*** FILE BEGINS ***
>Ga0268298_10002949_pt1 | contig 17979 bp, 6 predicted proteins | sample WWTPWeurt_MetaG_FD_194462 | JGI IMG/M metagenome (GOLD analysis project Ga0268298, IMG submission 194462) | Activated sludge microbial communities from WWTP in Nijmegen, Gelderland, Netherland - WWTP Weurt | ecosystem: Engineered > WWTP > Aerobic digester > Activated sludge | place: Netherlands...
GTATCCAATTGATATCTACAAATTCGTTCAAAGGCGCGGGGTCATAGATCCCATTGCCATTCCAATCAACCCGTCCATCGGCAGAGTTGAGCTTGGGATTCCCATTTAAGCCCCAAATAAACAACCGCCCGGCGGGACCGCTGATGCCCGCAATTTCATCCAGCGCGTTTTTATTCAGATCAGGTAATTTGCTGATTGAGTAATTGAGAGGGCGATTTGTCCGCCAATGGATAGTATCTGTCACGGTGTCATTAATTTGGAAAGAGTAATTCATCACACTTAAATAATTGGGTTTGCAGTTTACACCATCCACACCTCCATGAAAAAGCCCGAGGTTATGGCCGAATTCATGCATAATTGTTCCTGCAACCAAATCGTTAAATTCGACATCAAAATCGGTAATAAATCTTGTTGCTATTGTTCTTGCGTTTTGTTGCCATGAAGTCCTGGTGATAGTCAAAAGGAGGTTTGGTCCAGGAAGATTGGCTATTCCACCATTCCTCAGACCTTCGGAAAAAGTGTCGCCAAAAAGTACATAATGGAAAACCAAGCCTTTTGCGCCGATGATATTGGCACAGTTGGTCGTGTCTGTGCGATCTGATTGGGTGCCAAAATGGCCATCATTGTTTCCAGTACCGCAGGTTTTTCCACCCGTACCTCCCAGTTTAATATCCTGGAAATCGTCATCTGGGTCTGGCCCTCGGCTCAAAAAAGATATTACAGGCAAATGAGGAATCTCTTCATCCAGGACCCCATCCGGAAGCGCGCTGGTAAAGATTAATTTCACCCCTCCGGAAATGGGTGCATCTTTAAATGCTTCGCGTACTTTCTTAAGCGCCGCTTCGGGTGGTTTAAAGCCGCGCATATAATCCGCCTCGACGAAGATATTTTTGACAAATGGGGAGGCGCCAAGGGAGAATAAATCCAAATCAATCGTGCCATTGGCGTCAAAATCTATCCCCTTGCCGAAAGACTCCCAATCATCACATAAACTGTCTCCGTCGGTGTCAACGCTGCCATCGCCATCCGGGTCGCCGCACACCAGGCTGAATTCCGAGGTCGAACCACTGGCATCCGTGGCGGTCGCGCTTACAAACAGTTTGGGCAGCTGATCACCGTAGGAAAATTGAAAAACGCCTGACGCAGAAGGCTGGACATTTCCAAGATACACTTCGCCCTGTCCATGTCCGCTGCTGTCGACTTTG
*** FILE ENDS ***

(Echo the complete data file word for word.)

>Ga0268298_10002949_pt1 | contig 17979 bp, 6 predicted proteins | sample WWTPWeurt_MetaG_FD_194462 | JGI IMG/M metagenome (GOLD analysis project Ga0268298, IMG submission 194462) | Activated sludge microbial communities from WWTP in Nijmegen, Gelderland, Netherland - WWTP Weurt | ecosystem: Engineered > WWTP > Aerobic digester > Activated sludge | place: Netherlands...
GTATCCAATTGATATCTACAAATTCGTTCAAAGGCGCGGGGTCATAGATCCCATTGCCATTCCAATCAACCCGTCCATCGGCAGAGTTGAGCTTGGGATTCCCATTTAAGCCCCAAATAAACAACCGCCCGGCGGGACCGCTGATGCCCGCAATTTCATCCAGCGCGTTTTTATTCAGATCAGGTAATTTGCTGATTGAGTAATTGAGAGGGCGATTTGTCCGCCAATGGATAGTATCTGTCACGGTGTCATTAATTTGGAAAGAGTAATTCATCACACTTAAATAATTGGGTTTGCAGTTTACACCATCCACACCTCCATGAAAAAGCCCGAGGTTATGGCCGAATTCATGCATAATTGTTCCTGCAACCAAATCGTTAAATTCGACATCAAAATCGGTAATAAATCTTGTTGCTATTGTTCTTGCGTTTTGTTGCCATGAAGTCCTGGTGATAGTCAAAAGGAGGTTTGGTCCAGGAAGATTGGCTATTCCACCATTCCTCAGACCTTCGGAAAAAGTGTCGCCAAAAAGTACATAATGGAAAACCAAGCCTTTTGCGCCGATGATATTGGCACAGTTGGTCGTGTCTGTGCGATCTGATTGGGTGCCAAAATGGCCATCATTGTTTCCAGTACCGCAGGTTTTTCCACCCGTACCTCCCAGTTTAATATCCTGGAAATCGTCATCTGGGTCTGGCCCTCGGCTCAAAAAAGATATTACAGGCAAATGAGGAATCTCTTCATCCAGGACCCCATCCGGAAGCGCGCTGGTAAAGATTAATTTCACCCCTCCGGAAATGGGTGCATCTTTAAATGCTTCGCGTACTTTCTTAAGCGCCGCTTCGGGTGGTTTAAAGCCGCGCATATAATCCGCCTCGACGAAGATATTTTTGACAAATGGGGAGGCGCCAAGGGAGAATAAATCCAAATCAATCGTGCCATTGGCGTCAAAATCTATCCCCTTGCCGAAAGACTCCCAATCATCACATAAACTGTCTCCGTCGGTGTCAACGCTGCCATCGCCATCCGGGTCGCCGCACACCAGGCTGAATTCCGAGGTCGAACCACTGGCATCCGTGGCGGTCGCGCTTACAAACAGTTTGGGCAGCTGATCACCGTAGGAAAATTGAAAAACGCCTGACGCAGAAGGCTGGACATTTCCAAGATACACTTCGCCCTGTCCATGTCCGCTGCTGTCGACTTTG